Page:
Though beset by remorse for his own failings, Twain had a sure sense of his rank, but he didn’t imagine that he had attained it by his own unaided efforts. He had an institution to help him—the world literary heritage, which he regarded as belonging to America by right, because America was the world’s country. Twain’s own contribution, daring in every way, was most daring in its dedication to the principle that the institution belonged to the people, and not to its adepts. He was a man so superior he needed no support from self-esteem. One wonders whether the Kaiser, for once in his life face to face with a real aristocrat, realized the implications.

  They weren’t revolutionary—not politically, anyway. Though a devout republican at home, Twain abroad had a soft spot for monarchs. But culturally he was a bigger revolutionary than Karl Marx, and, in the long run, more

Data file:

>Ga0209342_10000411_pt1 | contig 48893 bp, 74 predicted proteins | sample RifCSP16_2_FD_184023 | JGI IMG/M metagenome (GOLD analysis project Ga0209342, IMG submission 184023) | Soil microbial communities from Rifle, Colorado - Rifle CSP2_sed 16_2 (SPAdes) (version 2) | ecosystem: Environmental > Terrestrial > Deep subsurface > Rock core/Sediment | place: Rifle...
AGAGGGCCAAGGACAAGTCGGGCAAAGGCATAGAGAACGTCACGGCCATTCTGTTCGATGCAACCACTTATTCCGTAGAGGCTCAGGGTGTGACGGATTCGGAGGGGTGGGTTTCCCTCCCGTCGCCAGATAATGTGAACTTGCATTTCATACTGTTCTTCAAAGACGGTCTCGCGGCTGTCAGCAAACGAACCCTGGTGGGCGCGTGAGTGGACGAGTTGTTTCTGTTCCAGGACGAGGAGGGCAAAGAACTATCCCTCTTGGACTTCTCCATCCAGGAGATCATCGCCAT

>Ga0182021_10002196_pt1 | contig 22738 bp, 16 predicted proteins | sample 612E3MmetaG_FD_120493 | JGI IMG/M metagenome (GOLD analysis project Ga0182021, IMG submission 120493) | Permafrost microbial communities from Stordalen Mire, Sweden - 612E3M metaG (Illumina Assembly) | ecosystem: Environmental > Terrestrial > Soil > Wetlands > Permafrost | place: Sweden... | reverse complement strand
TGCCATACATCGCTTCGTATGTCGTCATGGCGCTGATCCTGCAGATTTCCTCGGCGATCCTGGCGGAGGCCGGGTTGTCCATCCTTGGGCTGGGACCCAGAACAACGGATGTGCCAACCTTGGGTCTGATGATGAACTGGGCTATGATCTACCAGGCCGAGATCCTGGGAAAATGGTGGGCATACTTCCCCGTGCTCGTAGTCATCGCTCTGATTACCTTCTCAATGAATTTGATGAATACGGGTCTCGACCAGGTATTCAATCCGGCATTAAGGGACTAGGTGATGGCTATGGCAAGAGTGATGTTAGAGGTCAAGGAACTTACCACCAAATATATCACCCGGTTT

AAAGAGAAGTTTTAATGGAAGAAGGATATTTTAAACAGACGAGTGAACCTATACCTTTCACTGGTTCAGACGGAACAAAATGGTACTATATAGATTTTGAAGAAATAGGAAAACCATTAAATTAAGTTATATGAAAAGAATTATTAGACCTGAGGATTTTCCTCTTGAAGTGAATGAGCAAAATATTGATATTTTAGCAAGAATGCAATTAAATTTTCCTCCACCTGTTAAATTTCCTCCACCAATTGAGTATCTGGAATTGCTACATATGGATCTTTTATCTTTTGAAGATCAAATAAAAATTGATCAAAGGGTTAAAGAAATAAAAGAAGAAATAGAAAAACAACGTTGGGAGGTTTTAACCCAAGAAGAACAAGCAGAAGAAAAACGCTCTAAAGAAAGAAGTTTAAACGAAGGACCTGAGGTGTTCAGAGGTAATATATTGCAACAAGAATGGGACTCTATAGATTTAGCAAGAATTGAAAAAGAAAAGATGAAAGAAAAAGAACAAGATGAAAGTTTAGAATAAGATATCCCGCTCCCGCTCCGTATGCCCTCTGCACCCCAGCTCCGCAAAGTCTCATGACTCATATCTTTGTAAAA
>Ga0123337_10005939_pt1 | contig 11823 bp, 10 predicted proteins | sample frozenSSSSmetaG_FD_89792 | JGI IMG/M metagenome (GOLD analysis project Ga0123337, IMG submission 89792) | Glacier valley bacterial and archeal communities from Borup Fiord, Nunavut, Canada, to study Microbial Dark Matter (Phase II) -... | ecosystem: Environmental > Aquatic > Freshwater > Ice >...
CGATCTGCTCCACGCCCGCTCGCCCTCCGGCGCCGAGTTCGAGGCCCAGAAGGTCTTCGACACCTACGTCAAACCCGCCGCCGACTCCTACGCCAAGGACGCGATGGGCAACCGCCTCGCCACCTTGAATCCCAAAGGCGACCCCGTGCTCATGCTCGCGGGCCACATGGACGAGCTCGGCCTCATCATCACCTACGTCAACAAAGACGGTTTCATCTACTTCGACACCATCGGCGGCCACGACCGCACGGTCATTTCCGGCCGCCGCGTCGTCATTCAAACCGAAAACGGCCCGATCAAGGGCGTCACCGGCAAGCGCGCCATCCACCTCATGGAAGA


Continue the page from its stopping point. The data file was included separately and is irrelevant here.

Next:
successful, because what Marx started went backward in the end, while the popular culture to which Twain gave such a boost has gone on expanding. Doing that, it has necessarily left him behind. The precocious modernity that makes him seem so close to us can only obscure, not obviate, the dependence of his inspiration on a more immediate world than any we know—or anyone will ever know again, unless the industrialized world dismantles itself. The young Twain rode on stagecoaches and talked to strangers. He saw people murdered. Death and disease struck his family at a time when such things didn’t happen just to other people; they happened to everybody. Life has improved, but in improving it has grown less real, and there is no going back except through a disaster.